For a peninsula that has drawn poets and writers like Izumi Shikibu, Amanohashidate is surprisingly quiet. While the sand spit lined with an avenue of pine trees is the star attraction, there is another side to Amanohashidate, one that you can more readily sense on a bicycle, and take in the charms that you would not otherwise notice. Who would have thought, you can take a picnic hamper full of cheese and wine from the nearby winery and watch the sunrise or the sunset over pristine squeaky white sand beaches in Kyoto Prefecture. It is a great way to eat, drink, and feel the bygone elegance of Amanohashidate.
Amanohashidate is a great day trip excursion from either Kyoto or Maizuru, home for Kyoto’s international cruise ship terminal. It is 2 hours by train from Kyoto and around 40 minutes from Nishi-Maizuru. Most visitors then make their way here on foot from Amanohashidate Station. On the way to the sand spit, there are dried seafood stores, restaurants and a number of bicycle rental stores. While these push-bikes here won’t win you the Tour de France, you can hire one starting from 400 yen for two hours, and make your way towards Ichinomiya. If you have a full day, keep going around the coast to Ine Bay.
Near the ferry terminal is Chionji, a temple for students and candidates to gather intelligence and insight. As one of three monju temples in Japan, it is associated with Manjusri, a bodhisattva associated with transcendent wisdom. However there is now an easier way. Drop by at one of the four Japanese cafes, and try some local delicacies called chie no mochi, or wisdom dumplings. In a land where you can acquire wisdom with temple charms, you can now eat it for breakfast.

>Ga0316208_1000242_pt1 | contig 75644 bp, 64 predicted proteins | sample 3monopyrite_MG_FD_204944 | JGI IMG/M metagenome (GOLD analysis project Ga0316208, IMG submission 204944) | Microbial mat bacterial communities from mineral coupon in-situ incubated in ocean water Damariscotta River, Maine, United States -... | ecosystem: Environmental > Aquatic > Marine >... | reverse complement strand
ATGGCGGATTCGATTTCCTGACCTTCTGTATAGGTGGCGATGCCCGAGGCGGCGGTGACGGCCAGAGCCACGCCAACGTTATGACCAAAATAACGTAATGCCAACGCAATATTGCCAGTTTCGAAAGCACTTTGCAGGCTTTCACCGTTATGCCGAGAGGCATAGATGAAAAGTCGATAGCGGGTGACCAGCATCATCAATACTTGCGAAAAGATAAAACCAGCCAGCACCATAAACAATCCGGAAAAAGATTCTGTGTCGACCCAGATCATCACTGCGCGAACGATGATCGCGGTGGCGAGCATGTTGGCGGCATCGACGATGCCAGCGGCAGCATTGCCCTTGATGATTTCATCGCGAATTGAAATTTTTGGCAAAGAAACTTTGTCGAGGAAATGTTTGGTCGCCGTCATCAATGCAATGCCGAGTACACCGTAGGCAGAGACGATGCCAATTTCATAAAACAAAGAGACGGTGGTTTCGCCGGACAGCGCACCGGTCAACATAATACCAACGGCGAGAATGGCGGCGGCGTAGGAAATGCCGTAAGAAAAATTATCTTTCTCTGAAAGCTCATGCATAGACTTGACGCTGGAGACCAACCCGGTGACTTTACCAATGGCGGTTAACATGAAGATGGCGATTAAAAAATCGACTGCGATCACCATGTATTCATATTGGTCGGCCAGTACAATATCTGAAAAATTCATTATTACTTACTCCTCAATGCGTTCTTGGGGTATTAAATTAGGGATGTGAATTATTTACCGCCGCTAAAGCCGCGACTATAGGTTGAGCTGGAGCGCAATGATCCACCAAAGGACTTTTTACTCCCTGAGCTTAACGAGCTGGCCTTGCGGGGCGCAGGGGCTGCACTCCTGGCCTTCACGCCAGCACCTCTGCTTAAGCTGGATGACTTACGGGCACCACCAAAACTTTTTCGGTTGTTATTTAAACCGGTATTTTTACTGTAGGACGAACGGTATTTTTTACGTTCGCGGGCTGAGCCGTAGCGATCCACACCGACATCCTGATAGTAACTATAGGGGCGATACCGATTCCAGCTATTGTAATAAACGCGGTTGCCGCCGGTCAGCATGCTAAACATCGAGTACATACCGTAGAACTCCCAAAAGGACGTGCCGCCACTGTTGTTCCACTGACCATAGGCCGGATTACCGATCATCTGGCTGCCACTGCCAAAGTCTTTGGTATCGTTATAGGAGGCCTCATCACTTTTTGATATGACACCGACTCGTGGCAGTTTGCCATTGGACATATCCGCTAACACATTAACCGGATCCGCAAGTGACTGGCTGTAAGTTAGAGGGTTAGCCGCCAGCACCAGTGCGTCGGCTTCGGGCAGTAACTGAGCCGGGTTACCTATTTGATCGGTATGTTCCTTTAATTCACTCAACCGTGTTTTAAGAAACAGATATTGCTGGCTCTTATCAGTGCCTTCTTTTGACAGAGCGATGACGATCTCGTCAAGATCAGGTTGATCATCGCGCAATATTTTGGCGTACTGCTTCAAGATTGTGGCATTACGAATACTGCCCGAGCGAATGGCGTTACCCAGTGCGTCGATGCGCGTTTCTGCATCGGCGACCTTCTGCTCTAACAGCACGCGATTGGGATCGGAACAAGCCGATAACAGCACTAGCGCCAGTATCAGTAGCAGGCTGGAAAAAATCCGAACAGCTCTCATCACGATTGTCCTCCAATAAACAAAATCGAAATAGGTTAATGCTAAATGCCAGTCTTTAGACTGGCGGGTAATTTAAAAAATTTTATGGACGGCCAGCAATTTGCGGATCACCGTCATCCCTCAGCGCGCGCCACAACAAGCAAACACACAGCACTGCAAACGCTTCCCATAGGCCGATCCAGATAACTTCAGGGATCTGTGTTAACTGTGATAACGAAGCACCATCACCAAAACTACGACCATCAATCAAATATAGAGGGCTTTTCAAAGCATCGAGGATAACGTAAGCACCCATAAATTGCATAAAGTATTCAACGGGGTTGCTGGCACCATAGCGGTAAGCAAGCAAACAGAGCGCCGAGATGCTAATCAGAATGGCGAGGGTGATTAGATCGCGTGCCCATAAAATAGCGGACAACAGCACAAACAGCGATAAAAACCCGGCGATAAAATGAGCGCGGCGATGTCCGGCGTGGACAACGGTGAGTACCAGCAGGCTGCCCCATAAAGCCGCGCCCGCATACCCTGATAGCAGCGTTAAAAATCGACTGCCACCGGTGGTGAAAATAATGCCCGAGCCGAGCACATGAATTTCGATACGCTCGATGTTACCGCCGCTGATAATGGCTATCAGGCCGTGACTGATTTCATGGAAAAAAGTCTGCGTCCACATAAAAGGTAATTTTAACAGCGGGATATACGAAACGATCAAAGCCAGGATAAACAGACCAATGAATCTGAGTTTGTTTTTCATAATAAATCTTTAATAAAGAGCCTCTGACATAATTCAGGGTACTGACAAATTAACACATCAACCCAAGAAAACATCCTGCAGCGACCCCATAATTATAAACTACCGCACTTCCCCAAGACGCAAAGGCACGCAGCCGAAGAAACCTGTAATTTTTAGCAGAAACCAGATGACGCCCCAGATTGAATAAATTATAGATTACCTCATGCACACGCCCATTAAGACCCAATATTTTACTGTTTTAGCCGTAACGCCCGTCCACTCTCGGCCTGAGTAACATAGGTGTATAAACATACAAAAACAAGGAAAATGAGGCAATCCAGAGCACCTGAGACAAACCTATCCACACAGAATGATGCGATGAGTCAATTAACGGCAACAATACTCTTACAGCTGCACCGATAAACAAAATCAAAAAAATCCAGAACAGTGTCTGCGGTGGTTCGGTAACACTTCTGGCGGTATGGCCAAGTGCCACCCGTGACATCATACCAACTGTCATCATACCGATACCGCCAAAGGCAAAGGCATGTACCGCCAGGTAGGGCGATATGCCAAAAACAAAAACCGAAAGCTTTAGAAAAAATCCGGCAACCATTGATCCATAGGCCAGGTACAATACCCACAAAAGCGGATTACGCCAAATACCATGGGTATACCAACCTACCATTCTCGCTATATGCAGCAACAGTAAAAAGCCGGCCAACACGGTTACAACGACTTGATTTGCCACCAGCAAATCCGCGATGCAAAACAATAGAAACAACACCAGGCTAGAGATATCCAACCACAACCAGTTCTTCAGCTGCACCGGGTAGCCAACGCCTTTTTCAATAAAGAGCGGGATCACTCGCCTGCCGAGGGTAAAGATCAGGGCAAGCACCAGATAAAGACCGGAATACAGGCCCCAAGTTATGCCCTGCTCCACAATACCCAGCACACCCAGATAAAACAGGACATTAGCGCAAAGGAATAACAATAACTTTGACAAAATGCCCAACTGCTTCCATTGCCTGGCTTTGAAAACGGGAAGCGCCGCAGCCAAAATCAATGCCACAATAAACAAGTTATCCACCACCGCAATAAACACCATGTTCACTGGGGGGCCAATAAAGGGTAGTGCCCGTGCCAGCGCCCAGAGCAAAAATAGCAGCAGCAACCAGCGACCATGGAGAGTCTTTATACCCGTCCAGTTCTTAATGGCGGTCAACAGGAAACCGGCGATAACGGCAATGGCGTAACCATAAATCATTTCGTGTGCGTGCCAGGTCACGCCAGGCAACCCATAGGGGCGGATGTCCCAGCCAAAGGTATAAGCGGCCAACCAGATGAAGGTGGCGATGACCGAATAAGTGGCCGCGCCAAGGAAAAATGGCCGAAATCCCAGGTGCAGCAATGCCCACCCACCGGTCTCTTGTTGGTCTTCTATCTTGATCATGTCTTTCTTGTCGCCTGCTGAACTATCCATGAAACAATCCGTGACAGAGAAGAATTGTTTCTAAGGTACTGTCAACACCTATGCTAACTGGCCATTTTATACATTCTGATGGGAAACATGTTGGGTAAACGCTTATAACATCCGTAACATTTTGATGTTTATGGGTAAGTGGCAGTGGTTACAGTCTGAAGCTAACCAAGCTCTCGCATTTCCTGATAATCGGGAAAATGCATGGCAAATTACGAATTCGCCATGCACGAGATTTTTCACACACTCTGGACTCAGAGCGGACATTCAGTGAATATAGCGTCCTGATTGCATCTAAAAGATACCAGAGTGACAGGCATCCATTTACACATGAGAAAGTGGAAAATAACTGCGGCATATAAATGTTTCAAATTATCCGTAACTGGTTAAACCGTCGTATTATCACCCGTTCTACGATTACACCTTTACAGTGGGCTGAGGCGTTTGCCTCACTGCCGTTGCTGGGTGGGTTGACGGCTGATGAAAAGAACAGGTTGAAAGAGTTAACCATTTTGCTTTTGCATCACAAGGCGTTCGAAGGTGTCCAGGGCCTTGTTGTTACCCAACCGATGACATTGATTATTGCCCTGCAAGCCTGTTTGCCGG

There is a legend from ancient times about a floating bridge from heaven, as Amanohashidate is called in Japanese. The god Izanagi would visit his goddess on this bridge. These days a swinging red bridge takes you to the sand spit, one that honeymooners and students alike cross towards Motoise Kono Shrine.
Another wise man once said that “Life is like riding a bicycle. To keep your balance, you must keep moving.’ I make my way from the bridge across the sand spit to Ichinomiya in twenty minutes, though it is tempting to linger at some of the shrines along the way and look back at the glimpses of sunlight reflecting from the water to the trees above. From Ichinomiya you can take the ascent towards Naraiji, a journey best taken by cable car and on foot, rather than by bicycle.
If you are tempted to linger a little longer, check in at the Genmyoan Ryokan, with a spectacular outdoor bath to soothe your body from 80,000 yen. Those on a tighter budget can relive the glory of centuries past at Seikiro, a ryokan frequented by writers and poets of old.